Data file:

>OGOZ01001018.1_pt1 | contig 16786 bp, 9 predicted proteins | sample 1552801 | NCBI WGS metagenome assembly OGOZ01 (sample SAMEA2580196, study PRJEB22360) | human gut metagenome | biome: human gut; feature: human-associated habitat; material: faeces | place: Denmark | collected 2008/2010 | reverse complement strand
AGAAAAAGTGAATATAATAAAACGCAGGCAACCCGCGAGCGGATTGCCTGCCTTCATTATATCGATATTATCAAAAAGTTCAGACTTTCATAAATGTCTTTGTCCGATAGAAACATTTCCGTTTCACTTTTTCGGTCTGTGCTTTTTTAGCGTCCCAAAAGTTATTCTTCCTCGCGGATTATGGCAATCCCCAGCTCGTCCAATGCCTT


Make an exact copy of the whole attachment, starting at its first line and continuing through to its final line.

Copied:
>OGOZ01001018.1_pt1 | contig 16786 bp, 9 predicted proteins | sample 1552801 | NCBI WGS metagenome assembly OGOZ01 (sample SAMEA2580196, study PRJEB22360) | human gut metagenome | biome: human gut; feature: human-associated habitat; material: faeces | place: Denmark | collected 2008/2010 | reverse complement strand
AGAAAAAGTGAATATAATAAAACGCAGGCAACCCGCGAGCGGATTGCCTGCCTTCATTATATCGATATTATCAAAAAGTTCAGACTTTCATAAATGTCTTTGTCCGATAGAAACATTTCCGTTTCACTTTTTCGGTCTGTGCTTTTTTAGCGTCCCAAAAGTTATTCTTCCTCGCGGATTATGGCAATCCCCAGCTCGTCCAATGCCTT